Masashi Yamamoto, Honda, Nurburgring, 2020

Honda explains why it committed to IndyCar after announcing F1 exit

2020 Eifel Grand Prix

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Honda F1 managing director Masashi Yamamoto has explained why the company extended its commitment to IndyCar racing, despite the move seemingly being at odds with its reasons for leaving Formula 1.

Honda announced last week it will leave F1 after the 2021 season in order for the company to refocus on building battery and fuel cell electric vehicles to achieve net carbon neutrality by 2050.

A few days later, the US-based Honda Performance Development division which runs its IndyCar engine supply programme, affirmed the company’s long-term commitment to the seriesmaas. IndyCar does not yet use hybrid engines, but plans to introduce them in 2023.

Speaking in today’s FIA press conference at the Nurburgring, Yamamoto said “it was a difficult decision” for the company to leave F1. “We had to make the decision to work on future carbon neutral projects.”

The Formula 1 project was cut because of the need to move engineers to other projects, said Yamamoto.

“We also considered pursuing both Formula 1 and the work that we’re doing before the rapidly approaching requirement for carbon neutrality. In the end, the decision was taken to shift the top engineers for the work on future power units, et cetera. And unfortunately, we were unable to continue with Formula 1 as a result of that.”

Takuma Sato, RLL, Indycar, Indianapolis 500, 2020
Honda powered Takuma Sato to Indy 500 win in August
Yamamoto said HPD’s decision to continue its IndyCar project was a decision taken by it independently of Honda’s move to leave F1. “Our work on IndyCar is run by HPD, which is an independent part of Honda within America,” he said in response to a question from RaceFans.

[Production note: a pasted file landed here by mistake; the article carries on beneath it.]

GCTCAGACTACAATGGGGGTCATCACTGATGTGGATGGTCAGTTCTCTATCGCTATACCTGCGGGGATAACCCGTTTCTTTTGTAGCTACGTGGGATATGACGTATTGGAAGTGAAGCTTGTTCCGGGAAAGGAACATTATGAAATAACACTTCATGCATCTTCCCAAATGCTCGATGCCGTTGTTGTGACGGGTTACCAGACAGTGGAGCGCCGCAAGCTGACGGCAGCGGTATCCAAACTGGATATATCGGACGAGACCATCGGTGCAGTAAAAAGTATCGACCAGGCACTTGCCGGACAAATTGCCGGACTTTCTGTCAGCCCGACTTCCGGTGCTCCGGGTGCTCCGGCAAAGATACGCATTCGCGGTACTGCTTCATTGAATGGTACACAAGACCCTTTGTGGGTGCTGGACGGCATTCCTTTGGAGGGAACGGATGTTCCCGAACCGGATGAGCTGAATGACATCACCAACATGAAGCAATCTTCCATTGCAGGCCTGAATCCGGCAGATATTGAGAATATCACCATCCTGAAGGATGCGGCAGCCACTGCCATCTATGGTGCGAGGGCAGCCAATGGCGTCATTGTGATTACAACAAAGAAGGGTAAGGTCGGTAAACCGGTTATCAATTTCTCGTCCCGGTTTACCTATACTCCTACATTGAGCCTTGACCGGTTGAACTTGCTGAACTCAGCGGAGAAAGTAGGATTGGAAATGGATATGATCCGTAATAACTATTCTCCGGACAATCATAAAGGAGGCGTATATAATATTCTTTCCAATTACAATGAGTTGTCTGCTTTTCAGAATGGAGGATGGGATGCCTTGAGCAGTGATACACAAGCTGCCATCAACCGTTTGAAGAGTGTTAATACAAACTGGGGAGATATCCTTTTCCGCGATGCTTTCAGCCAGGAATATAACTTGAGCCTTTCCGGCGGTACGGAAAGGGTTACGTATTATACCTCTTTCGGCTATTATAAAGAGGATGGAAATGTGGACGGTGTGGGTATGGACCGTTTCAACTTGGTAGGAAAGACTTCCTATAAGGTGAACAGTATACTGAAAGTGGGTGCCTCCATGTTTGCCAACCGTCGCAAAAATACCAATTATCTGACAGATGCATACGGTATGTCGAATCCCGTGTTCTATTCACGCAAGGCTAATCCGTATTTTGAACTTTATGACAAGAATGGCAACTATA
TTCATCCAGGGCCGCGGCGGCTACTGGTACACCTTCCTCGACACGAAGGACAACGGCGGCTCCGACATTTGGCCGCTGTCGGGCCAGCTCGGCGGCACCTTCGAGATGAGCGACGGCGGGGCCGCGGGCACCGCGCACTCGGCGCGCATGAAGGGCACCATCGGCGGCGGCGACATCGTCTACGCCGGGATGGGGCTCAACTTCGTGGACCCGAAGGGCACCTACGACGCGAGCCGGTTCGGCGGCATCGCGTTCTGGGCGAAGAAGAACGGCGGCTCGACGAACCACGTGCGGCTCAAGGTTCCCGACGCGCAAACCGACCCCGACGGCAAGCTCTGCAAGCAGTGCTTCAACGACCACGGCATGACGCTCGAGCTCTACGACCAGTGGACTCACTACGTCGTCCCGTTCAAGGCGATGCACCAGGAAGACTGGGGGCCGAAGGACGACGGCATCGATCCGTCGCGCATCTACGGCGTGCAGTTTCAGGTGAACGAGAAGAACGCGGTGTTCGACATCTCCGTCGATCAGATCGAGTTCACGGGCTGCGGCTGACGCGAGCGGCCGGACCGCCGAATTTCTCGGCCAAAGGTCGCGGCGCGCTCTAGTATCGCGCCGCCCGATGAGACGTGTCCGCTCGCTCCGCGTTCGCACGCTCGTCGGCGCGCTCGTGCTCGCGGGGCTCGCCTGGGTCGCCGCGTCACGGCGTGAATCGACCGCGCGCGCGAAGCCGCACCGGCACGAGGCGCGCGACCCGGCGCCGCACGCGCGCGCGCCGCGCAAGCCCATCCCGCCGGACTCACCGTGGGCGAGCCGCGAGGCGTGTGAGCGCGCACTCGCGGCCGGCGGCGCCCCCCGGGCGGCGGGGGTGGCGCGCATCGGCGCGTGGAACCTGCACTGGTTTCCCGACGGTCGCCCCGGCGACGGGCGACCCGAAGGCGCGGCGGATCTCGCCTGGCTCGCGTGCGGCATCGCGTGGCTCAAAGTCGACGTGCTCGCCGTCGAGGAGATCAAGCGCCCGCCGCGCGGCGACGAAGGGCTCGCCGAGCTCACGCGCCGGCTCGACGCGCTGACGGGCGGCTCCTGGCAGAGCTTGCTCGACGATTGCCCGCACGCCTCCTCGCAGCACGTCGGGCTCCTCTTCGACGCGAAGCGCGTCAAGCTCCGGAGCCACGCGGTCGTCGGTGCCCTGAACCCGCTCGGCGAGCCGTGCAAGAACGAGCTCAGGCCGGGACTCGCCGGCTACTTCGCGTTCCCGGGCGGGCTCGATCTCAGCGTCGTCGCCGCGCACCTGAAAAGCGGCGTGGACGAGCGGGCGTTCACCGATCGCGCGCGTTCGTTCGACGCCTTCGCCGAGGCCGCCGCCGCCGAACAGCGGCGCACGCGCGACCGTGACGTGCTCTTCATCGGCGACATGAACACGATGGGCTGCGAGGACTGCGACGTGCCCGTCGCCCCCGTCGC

Honda’s F1 project is run between two facilities in Sakura and Milton Keynes. Their Japan-based engineers are needed to be moved to the project for carbon neutrality from the F1 project, unlike those in the US.

“In this case, a lot of our R&D staff are based in Japan, which meant that for our future work, we had to allocate engineers who otherwise had been working in Japan,” Yamamoto confirmed.

Formula 1 has announced plans to become carbon neutral by 2030, well ahead of Honda’s planned target. Asked how that could be incompatible with Honda’s goals, Yamamoto said Honda and F1 are “both moving in the same direction.”

“However, given that Honda has customers all over the world for its automobile products, its motorbikes and general use products, there was the need for us to move our top engineers at an earlier stage to working on future carbon neutral projects.”

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Author information

Dieter Rencken
Dieter Rencken has held full FIA Formula 1 media accreditation since 2000, during which period he has reported from over 300 grands prix, plus...
Hazel Southwell
Hazel is a motorsport and automotive journalist with a particular interest in hybrid systems, electrification, batteries and new fuel technologies....

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11 comments on “Honda explains why it committed to IndyCar after announcing F1 exit”